2. Evaluate disaster scenarios
A one-size-fits-all IT DRP doesn’t necessarily work for all scenarios. That’s why it’s critical to evaluate a variety of scenarios, review how they impact your business and how to react to each, and formulate several DR plans.
Here are a few examples of the types of disaster scenarios your IT DRP could/should cover:
- Natural disasters (fire, hurricane, Datacenter destruction, cyberattack)
- DDoS attack
- Hardware or software failures
We recommend working closely with department leaders to identify possible scenarios and formulate procedures for each. As a result, you’ll gain a big picture overview of your recovery objectives, timelines, and processes.
3. Create a communications plan
In the case of disaster, it’s critical to keep staff, suppliers, business partners, stakeholders, and customers informed of your responses and actions via a thoughtful and efficient communications plan.
As a first step, we recommend defining clearly articulated communications roles. If you’re a small team, you’ll likely appoint just one person (often the business owner, though it’s wise to also identify a back up) to be in charge of all disaster/recovery communications. Within a larger organization, there may be a larger comms team assembled with a variety of disaster-related roles.
When developing a communications plan, consider using a few possible disaster examples, such as:
- Example #1: Building fire. In the case of fire/fire damage, you’ve assigned the maintenance supervisor with the responsibility of notifying the CEO. CEO then triggers a cascade of communications to be disseminated to staff.
- Example #2: Natural disaster (e.g. hurricane). In this case, daily operations will likely need to be moved to another location. Assign a POC to ensure customers are communicated with and know how to get in touch regarding questions/concerns.
- Example #3: Data breach. Your communication plan should include both the required regulatory communications (example of GDPR) and appropriate PR communications to assure stakeholders and customers of the actions you are taking to protect them.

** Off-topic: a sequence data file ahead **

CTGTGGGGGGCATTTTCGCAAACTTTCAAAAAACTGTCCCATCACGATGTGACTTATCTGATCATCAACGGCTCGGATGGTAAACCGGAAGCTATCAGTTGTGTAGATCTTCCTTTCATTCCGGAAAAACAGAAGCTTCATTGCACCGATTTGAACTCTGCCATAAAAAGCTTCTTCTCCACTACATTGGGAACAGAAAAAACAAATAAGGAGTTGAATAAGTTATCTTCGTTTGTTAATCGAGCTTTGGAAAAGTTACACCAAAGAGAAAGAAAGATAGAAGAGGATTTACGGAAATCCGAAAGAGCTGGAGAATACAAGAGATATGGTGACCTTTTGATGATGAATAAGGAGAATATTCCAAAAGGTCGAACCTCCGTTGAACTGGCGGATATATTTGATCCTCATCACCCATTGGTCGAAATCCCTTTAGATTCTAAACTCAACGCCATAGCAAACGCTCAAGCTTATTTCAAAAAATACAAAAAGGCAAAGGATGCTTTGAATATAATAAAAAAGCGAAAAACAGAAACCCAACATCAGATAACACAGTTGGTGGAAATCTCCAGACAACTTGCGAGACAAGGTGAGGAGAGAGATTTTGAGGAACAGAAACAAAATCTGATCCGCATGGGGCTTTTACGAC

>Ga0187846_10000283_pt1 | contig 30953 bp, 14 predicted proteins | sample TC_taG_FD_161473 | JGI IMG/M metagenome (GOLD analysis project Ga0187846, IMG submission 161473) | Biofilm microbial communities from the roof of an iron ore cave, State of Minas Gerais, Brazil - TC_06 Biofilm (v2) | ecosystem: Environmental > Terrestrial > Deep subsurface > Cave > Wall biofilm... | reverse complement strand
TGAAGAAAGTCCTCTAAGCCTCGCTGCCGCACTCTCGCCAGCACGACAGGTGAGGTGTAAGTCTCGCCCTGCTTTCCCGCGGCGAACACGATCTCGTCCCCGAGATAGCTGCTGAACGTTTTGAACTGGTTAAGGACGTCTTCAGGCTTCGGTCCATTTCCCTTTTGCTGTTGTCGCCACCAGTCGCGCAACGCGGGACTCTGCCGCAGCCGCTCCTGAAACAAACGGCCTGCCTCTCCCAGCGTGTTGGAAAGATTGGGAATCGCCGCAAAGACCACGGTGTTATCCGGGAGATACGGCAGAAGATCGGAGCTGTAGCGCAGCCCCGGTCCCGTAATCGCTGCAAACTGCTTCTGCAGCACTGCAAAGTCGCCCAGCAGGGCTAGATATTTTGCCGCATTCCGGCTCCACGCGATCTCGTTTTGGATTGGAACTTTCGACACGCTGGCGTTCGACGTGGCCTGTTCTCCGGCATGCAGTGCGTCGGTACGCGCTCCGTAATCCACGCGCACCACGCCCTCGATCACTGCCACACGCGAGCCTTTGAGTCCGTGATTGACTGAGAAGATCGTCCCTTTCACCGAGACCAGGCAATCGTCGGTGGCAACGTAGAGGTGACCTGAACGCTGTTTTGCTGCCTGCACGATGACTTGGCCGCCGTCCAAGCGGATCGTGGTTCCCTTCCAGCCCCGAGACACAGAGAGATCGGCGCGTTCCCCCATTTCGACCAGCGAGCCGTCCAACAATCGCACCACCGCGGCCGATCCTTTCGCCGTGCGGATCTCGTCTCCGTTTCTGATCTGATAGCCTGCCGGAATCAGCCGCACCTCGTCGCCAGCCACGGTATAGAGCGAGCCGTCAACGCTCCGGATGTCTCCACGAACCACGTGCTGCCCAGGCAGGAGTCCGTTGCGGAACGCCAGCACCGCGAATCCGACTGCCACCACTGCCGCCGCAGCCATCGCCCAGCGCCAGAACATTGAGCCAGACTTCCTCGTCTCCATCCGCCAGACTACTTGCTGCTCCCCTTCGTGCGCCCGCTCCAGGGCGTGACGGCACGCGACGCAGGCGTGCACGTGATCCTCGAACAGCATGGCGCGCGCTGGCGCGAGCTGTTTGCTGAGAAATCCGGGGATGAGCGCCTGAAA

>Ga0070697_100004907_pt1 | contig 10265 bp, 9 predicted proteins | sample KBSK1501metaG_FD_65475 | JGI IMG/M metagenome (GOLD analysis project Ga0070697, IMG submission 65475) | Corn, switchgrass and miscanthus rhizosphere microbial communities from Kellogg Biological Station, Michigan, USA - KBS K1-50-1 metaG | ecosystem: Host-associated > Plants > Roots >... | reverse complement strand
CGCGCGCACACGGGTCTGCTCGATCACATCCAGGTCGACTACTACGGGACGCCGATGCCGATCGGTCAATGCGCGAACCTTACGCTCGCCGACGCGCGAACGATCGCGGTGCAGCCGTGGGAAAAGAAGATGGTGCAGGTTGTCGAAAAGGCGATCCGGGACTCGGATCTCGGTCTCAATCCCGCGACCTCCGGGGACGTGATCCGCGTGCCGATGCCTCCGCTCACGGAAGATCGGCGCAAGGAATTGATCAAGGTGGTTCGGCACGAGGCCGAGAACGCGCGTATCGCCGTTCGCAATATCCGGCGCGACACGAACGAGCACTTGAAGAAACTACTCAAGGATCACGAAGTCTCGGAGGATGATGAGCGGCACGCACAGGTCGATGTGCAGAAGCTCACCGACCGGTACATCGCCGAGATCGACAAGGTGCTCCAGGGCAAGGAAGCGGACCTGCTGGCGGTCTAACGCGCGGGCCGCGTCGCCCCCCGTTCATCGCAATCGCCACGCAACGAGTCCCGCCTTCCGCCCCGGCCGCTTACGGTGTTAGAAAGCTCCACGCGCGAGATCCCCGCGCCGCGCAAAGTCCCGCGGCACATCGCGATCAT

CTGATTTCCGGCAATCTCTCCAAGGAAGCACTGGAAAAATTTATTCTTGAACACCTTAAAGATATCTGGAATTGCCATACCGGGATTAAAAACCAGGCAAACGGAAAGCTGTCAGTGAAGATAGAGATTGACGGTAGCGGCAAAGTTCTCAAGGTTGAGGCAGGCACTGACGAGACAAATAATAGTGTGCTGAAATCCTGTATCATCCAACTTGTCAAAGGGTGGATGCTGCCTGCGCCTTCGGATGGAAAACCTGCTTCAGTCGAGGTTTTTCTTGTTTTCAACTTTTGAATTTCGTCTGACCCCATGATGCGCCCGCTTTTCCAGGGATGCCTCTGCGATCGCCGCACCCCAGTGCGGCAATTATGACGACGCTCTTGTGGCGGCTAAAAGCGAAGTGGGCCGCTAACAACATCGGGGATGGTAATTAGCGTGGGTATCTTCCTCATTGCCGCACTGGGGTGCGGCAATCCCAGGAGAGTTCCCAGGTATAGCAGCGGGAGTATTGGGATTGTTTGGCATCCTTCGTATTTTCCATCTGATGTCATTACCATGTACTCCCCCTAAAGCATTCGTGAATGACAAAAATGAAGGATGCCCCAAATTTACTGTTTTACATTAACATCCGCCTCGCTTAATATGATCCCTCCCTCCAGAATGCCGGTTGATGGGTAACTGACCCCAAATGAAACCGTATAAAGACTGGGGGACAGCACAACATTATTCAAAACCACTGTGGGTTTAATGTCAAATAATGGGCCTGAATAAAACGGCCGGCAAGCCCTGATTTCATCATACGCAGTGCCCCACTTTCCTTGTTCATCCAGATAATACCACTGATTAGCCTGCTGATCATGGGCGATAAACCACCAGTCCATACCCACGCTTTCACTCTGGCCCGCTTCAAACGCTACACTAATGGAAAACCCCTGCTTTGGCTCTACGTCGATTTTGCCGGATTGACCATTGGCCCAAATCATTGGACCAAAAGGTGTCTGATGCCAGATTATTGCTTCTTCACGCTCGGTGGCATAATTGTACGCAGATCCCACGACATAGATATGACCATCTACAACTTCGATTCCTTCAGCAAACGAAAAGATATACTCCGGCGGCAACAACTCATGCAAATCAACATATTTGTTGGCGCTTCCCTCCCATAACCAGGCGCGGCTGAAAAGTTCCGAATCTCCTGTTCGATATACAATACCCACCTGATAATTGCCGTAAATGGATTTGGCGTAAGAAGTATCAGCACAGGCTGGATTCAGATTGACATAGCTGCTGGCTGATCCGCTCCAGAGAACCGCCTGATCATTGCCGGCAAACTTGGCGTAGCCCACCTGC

Finally, create a task list using a who/what/when format along with the audiences that should be contacted. Messaging about the situation should be honest and clear, outline consequences, and highlight the action steps you’re taking in response. Ensure your plan can be implemented without delay by preparing templates for press releases, website notifications, emails, and social media.
4. Develop a data backup and recovery plan
For an IT DRP, these three elements should be addressed:
- Emergency response procedures: Outline of the appropriate emergency responses to a fire, natural disaster, or any other activities in order to protect lives and limit damages.
- Backup operations procedures: Steps to ensure that essential data processing operational tasks can be conducted after the disruption.
- Recovery actions procedures: Steps to facilitate the rapid restoration of a data processing system following a disaster.
Following the identification of a disaster recovery incident, having a documented set of procedures will help carry out the disaster recovery strategy. The DRP should be in accordance with the already established RTO and RPO standards. Both automated and manual processes should be neatly documented for maximum efficiency of the DRP.
It’s critical that at the end of the disaster recovery procedure, all recovered data should be in operational state.
The extent of the appropriate IT DRP for your enterprise will depend on your BIA (Business Impact Analysis). It might be one of the following:
- Pilot light: A small implementation in another region that can be easily spun up to take full production traffic.
- Cold site: Backup region has sufficient resources when one region goes offline. All backups from the primary region are replicated to the cold site.
- Warm site: Backup region has infrastructure setup and configured in offline state. Frequent replications going back and forth in a larger implementation.
- Hot site: Both regions may serve the same amount of traffic, but each region has sufficient resources so if one region goes offline, the other region can take all the traffic seamlessly.
As organizations review the options for a given application as well as the impact of cost and budget, it is common for the IT DRP to be updated and changed over time.
5. Plan, test, repeat
Once you’ve developed an IT DRP, we highly recommend testing it out. Simulate a breach or a natural disaster to ensure your plan has no gaps and your team is ready to address any issue. The secret to a strong IT DRP lies in regular reviews and updates, especially when hiring new people, connecting with new suppliers, or expanding to new locations. Ensure that essential data and contact details are always up-to-date.